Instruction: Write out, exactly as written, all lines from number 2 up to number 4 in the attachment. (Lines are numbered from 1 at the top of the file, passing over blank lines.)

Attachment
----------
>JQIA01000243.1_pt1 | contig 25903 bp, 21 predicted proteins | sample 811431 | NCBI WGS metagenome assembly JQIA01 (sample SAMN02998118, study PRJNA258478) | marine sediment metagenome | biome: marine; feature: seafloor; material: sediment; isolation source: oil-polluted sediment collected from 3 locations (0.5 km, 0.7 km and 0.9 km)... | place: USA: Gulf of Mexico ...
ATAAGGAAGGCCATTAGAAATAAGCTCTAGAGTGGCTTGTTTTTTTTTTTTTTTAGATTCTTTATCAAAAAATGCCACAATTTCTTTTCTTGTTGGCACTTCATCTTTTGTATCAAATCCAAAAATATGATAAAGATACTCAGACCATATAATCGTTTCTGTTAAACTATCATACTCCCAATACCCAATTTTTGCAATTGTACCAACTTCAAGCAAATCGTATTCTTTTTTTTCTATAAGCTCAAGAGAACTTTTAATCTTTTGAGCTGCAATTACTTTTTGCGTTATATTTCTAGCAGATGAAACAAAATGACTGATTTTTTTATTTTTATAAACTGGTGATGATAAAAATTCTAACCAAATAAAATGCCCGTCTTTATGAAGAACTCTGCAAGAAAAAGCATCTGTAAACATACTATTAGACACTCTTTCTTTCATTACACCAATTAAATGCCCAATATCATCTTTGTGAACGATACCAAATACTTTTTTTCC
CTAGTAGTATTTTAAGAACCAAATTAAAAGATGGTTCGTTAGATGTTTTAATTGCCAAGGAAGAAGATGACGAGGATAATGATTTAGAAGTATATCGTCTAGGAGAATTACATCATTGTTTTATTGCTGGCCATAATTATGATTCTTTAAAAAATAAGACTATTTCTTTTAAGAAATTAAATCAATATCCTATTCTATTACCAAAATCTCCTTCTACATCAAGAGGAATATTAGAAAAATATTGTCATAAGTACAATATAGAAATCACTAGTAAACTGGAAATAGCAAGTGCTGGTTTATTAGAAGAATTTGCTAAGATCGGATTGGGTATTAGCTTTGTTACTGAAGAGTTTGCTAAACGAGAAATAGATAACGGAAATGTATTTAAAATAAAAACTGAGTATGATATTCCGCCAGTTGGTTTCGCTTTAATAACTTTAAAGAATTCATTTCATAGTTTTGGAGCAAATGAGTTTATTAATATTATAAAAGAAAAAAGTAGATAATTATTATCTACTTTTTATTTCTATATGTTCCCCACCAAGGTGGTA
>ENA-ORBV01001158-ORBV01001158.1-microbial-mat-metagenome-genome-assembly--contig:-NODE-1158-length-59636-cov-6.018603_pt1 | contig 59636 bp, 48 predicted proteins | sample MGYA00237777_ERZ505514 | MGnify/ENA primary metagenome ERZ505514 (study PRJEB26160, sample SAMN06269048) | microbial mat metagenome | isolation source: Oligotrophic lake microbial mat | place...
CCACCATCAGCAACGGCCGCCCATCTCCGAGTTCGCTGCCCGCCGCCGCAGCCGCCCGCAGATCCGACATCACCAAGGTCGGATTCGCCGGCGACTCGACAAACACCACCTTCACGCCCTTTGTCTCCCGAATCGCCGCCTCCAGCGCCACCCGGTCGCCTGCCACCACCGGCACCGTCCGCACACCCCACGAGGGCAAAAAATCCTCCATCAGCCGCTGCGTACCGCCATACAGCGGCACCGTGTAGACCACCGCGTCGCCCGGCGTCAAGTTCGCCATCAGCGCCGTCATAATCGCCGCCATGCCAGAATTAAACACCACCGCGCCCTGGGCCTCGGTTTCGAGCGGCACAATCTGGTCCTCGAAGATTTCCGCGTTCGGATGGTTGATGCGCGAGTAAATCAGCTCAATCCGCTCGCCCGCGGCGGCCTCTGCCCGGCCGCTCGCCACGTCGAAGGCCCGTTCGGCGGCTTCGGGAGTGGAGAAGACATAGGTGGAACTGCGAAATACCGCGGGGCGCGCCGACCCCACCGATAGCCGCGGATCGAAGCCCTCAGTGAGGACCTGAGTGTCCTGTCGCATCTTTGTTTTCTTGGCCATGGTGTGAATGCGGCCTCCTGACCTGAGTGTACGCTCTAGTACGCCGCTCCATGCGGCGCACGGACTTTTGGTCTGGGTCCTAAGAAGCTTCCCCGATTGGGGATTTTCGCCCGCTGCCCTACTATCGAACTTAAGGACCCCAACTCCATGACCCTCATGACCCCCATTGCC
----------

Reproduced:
ATAAGGAAGGCCATTAGAAATAAGCTCTAGAGTGGCTTGTTTTTTTTTTTTTTTAGATTCTTTATCAAAAAATGCCACAATTTCTTTTCTTGTTGGCACTTCATCTTTTGTATCAAATCCAAAAATATGATAAAGATACTCAGACCATATAATCGTTTCTGTTAAACTATCATACTCCCAATACCCAATTTTTGCAATTGTACCAACTTCAAGCAAATCGTATTCTTTTTTTTCTATAAGCTCAAGAGAACTTTTAATCTTTTGAGCTGCAATTACTTTTTGCGTTATATTTCTAGCAGATGAAACAAAATGACTGATTTTTTTATTTTTATAAACTGGTGATGATAAAAATTCTAACCAAATAAAATGCCCGTCTTTATGAAGAACTCTGCAAGAAAAAGCATCTGTAAACATACTATTAGACACTCTTTCTTTCATTACACCAATTAAATGCCCAATATCATCTTTGTGAACGATACCAAATACTTTTTTTCC
CTAGTAGTATTTTAAGAACCAAATTAAAAGATGGTTCGTTAGATGTTTTAATTGCCAAGGAAGAAGATGACGAGGATAATGATTTAGAAGTATATCGTCTAGGAGAATTACATCATTGTTTTATTGCTGGCCATAATTATGATTCTTTAAAAAATAAGACTATTTCTTTTAAGAAATTAAATCAATATCCTATTCTATTACCAAAATCTCCTTCTACATCAAGAGGAATATTAGAAAAATATTGTCATAAGTACAATATAGAAATCACTAGTAAACTGGAAATAGCAAGTGCTGGTTTATTAGAAGAATTTGCTAAGATCGGATTGGGTATTAGCTTTGTTACTGAAGAGTTTGCTAAACGAGAAATAGATAACGGAAATGTATTTAAAATAAAAACTGAGTATGATATTCCGCCAGTTGGTTTCGCTTTAATAACTTTAAAGAATTCATTTCATAGTTTTGGAGCAAATGAGTTTATTAATATTATAAAAGAAAAAAGTAGATAATTATTATCTACTTTTTATTTCTATATGTTCCCCACCAAGGTGGTA
>ENA-ORBV01001158-ORBV01001158.1-microbial-mat-metagenome-genome-assembly--contig:-NODE-1158-length-59636-cov-6.018603_pt1 | contig 59636 bp, 48 predicted proteins | sample MGYA00237777_ERZ505514 | MGnify/ENA primary metagenome ERZ505514 (study PRJEB26160, sample SAMN06269048) | microbial mat metagenome | isolation source: Oligotrophic lake microbial mat | place...